Storing Gasoline and Other Flammables

  • Prather, Timothy G.

Many of us must store some gasoline around our homes to operate lawnmowers, tillers, chainsaws and so on. But if stored improperly, a fire or explosion could result, destroying the house and causing injury or death. Gasoline is a product designed to fuel internal combustion engines. It is a highly volatile liquid, and its vapors can be ignited easily by a spark, flame or other hot object. When mixed with air in the right proportions, the vapor of one cup of gasoline has the explosive power of about five pounds of dynamite, enough destructive force to destroy any house or car.

Of course there are other dangers which can be presented by the improper handling and storage of gasoline and other flammable materials, such as using these materials in the wrong engine or appliance and poisoning. Let's look into some safe ways to handle and store gasoline.


How many times have you seen people pumping gasoline into milk jugs and the like and then putting it in the trunk of the car or the back of the truck to haul it home? Have you ever wondered how they make it home without setting the vehicle on fire, or how they keep the house from burning days later when the fuel expands, possibly rupturing the jug or blowing the top off? Milk jugs, anti-freeze jugs, glass containers and many 'gas cans' are not suitable for carrying or storing gasoline.

Some plastics become brittle with age and are incompatible with gasoline. Other containers are not strong enough to withstand the pressures of expansion and contraction caused by temperature changes. In addition, some containers sold as gas cans usually cannot be sealed well enough to prevent spilling.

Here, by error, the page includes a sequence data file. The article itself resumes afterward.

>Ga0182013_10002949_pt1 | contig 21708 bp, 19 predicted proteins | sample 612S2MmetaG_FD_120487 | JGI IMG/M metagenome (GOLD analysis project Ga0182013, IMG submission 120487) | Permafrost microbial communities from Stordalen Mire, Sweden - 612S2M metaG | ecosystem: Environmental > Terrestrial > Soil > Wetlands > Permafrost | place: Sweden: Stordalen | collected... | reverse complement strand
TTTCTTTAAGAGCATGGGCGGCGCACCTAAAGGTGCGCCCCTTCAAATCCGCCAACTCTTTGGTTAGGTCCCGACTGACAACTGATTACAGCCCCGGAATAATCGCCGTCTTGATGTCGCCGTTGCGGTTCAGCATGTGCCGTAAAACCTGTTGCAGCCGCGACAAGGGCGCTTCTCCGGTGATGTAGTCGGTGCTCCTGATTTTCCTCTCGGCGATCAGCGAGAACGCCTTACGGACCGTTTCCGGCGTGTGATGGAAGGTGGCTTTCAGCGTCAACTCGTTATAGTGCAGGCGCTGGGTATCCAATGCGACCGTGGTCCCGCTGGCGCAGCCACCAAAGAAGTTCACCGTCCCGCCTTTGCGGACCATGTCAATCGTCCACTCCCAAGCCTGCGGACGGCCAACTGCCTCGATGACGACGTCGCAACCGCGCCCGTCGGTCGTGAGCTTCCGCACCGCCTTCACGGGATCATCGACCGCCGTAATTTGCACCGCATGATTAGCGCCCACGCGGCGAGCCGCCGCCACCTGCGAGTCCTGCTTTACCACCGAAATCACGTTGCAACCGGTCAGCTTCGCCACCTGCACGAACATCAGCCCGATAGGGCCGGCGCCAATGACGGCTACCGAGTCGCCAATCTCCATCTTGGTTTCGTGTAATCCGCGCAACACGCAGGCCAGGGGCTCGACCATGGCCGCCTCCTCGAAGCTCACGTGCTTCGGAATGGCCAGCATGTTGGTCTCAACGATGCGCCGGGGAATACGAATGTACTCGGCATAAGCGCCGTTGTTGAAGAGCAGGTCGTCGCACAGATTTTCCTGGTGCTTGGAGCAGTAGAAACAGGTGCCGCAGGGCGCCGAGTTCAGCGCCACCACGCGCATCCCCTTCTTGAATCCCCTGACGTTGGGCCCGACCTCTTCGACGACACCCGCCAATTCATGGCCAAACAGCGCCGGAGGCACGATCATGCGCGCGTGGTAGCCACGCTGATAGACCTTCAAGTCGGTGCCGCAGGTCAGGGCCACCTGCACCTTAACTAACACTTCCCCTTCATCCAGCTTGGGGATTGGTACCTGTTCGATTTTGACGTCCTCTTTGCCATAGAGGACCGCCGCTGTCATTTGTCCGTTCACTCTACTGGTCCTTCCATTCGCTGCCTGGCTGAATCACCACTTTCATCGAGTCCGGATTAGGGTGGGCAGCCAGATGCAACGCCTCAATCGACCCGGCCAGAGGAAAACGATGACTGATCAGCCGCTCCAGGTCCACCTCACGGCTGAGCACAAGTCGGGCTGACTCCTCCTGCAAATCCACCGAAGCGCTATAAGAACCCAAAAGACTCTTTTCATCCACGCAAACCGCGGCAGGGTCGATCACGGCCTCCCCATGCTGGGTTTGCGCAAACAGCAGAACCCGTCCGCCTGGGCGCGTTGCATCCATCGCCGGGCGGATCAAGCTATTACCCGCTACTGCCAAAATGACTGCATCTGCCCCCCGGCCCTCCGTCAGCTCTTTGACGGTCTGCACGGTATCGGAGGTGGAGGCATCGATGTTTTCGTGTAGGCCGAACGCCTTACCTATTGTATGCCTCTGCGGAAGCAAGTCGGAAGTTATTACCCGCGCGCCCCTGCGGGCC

The best containers for handling  gasoline are Underwriters Laboratories (UL) or Factory Mutual (FM) approved safety cans (see Figure 1). Safety cans are available in several sizes and have various mechanisms for opening the valve to pour the liquids. Funnel spouts can be added to make pouring easier and reduce spills. Although the cost is somewhat more than the cheap cans at the hardware store, they are much safer and will outlast several of the others. Both UL and FM have certain requirements which must be met before a safety can is allowed to carry their approval. The primary features of safety cans, as required by the testing laboratories, are listed below:

Stability: The cans must remain stable when filled and placed on a 30 degree slope.

Leakage: When a filled safety can is inverted, the valve cannot leak more than four drops per minute over a period of five minutes (UL) or 10 minutes (FM). This test must be passed before and after 5,000 (FM) or 10,000 (UL) normal opening/closing operations of the valve. In addition, the seams and joints are examined under pressure for leaks.

Strength: UL tests the body strength with a hydrostatic test of 25 psi. FM tests the strength of the spout and carrying handle by applying loads from 25-125 pounds on the pouring spout, and from 75-250 pounds on the handle, depending on the size of the can.